As for the handling, the F-PACE suppresses body roll as well as any big SUVs and there’s some truth to the marketing spin from Jaguar: the newcomer is definitely a driving machine. The steering is nicely weighted, provides solid feedback and the sure-footedness of the Jaguar encourages enthusiastic cornering. There’s plenty of grip available and unlike some of its competitors, the F-PACE doesn’t feel unsettled unless you deliberately manhandle it. 

Jaguar incorporated a track session at the Aldo Scribante circuit to underline the sportiness of its new SUV and while we still maintain that it’s just weird to coax a 1.8-tonne SUV around this twisty circuit at heady speeds, the F-Pace performed better than expected. Admittedly our expectations were a little low and we feared the laws of physics would overwhelm the Jaguar, but it’s surprisingly poised. 

It may be road-orientated and lack a low-range transfer case, but the Jaguar acquits itself well when you take it off the beaten track. If you want the proper bundu basher experience, then look to products from the Land Rover stable, but F-Pace can tackle gravel with ease. We suspect it’ll be effective on slippery surfaces thanks to its smart all-wheel drive system which shifts power between axles and wheels.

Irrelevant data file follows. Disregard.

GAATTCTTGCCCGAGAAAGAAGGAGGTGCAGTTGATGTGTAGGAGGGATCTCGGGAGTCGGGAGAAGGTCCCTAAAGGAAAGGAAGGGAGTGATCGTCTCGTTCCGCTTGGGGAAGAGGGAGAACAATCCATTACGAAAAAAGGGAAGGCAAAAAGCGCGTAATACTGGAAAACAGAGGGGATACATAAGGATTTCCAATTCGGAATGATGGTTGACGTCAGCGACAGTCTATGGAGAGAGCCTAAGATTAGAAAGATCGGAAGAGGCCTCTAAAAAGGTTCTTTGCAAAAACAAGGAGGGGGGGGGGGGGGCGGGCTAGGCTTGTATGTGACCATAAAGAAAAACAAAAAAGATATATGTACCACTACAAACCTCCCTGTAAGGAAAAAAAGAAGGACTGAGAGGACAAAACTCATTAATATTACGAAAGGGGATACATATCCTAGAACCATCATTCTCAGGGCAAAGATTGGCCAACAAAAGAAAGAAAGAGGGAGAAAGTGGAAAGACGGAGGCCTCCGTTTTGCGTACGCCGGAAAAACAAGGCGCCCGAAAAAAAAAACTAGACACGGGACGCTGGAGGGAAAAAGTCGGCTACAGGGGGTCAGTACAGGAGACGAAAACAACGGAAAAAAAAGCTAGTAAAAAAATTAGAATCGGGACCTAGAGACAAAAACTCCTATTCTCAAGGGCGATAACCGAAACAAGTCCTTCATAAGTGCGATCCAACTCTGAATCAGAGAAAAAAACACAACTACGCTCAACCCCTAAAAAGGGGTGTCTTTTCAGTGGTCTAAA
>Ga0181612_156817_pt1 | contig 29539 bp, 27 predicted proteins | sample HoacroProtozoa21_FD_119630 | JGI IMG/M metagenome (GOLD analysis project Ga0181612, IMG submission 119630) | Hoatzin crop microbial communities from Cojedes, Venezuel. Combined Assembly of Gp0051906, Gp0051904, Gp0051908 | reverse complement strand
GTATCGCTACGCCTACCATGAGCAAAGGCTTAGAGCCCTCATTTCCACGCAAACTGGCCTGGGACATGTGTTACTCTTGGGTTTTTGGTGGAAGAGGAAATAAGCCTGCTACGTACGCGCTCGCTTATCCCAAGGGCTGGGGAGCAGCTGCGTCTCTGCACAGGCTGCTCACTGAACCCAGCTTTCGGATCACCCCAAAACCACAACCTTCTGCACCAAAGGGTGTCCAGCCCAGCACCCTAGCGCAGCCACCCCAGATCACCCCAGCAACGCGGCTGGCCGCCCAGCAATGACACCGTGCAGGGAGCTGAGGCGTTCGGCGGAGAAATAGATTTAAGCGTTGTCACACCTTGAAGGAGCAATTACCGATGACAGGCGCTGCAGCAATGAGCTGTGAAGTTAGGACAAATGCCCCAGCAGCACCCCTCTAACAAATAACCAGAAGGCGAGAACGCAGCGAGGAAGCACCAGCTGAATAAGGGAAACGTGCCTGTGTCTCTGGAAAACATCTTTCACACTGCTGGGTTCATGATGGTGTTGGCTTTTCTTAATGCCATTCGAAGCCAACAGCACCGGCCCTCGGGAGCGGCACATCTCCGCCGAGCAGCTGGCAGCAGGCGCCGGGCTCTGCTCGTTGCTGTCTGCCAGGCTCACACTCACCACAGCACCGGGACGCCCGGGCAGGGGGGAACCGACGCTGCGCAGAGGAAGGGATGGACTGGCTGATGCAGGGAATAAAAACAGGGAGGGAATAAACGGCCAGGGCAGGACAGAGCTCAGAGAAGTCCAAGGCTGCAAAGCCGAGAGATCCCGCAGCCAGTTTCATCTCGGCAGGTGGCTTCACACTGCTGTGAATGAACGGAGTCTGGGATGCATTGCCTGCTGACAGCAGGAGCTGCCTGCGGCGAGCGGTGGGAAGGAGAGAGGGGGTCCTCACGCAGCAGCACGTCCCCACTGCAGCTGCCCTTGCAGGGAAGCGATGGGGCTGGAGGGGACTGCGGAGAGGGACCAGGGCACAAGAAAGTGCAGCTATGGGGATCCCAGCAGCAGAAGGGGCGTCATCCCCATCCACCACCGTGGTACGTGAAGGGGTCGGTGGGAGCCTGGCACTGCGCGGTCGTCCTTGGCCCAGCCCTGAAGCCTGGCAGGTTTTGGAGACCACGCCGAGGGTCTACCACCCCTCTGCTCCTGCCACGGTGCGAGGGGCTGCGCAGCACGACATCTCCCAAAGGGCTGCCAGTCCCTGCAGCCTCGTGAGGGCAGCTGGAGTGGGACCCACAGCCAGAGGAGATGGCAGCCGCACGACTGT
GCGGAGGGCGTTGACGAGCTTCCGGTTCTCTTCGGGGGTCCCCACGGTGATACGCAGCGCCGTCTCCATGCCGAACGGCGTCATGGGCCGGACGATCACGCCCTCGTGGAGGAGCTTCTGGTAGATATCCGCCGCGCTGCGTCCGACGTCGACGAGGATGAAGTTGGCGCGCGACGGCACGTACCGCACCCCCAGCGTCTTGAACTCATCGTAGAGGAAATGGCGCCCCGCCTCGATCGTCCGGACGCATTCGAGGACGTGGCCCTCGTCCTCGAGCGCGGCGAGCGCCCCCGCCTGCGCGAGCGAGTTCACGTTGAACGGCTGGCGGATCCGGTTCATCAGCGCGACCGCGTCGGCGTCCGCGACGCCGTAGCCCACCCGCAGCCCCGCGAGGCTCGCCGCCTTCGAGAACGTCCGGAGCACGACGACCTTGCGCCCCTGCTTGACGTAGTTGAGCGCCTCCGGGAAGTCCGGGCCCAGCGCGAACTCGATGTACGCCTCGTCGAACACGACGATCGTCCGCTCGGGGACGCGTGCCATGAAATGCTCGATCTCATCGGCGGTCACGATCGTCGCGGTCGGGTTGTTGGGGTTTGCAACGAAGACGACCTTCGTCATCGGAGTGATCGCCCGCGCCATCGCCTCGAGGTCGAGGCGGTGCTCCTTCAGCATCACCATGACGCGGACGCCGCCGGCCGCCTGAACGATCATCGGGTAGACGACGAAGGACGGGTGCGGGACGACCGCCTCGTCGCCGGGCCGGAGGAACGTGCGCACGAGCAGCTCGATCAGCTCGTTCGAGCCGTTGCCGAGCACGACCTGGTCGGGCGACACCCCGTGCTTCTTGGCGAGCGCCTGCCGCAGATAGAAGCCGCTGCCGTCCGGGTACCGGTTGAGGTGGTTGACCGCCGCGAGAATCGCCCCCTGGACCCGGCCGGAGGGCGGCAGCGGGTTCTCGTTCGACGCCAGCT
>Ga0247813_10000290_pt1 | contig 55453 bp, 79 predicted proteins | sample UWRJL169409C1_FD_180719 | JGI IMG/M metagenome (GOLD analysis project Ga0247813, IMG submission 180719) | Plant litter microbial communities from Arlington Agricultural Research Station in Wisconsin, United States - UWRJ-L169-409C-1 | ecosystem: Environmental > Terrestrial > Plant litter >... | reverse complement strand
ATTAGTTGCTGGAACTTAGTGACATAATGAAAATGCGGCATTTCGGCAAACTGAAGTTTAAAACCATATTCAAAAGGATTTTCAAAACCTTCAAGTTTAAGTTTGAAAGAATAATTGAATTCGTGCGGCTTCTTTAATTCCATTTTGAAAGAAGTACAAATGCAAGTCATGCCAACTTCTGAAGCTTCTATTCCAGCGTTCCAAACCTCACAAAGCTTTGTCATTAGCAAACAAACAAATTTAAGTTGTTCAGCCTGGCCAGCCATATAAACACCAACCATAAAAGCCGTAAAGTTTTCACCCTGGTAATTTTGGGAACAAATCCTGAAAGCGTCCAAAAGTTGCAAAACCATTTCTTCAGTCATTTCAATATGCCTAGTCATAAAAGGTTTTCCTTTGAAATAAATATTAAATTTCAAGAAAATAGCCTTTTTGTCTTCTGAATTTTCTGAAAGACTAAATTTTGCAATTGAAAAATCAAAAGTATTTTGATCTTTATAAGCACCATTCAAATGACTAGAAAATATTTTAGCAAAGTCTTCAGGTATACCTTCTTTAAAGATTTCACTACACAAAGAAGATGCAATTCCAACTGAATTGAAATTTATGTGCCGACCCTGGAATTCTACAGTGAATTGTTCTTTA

The baby turbodiesel Jaguar F-PACE was a pleasant surprise as the motor didn't feel overwhelmed by the task of lugging the big body around: it's still brisk and has plenty of overtaking grunt. At first glance, this looks to be the sensible option for buyers. Then you get the bigger diesel and that proved an eye-opener to drive. The brawny V6's torque is, in a word, stupendous and allows the F-PACE to thunder down the road not unlike a runaway freight train. The best part of this performance is that the motor's claimed fuel consumption is fair; it's a really strong performer.

On the second day, we got to grips with the supercharged V6 petrol unit. Having been teased the previous day by petrol F-PACE launch units overtaking us and hearing the beautiful roar of that supercharged V6 motor, we were itching to have a go. The reality is that the range-topping model is an indulgence: its abundant power delivery is matched with a monstrous thirst as leaning on the throttle will send the consumption rocketing skywards. The instantaneous power delivery and delightful roar of the engine are addictive, and it feels like the soul of an F-Type sportscar has been transplanted into this SUV. 

 

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Quick Summary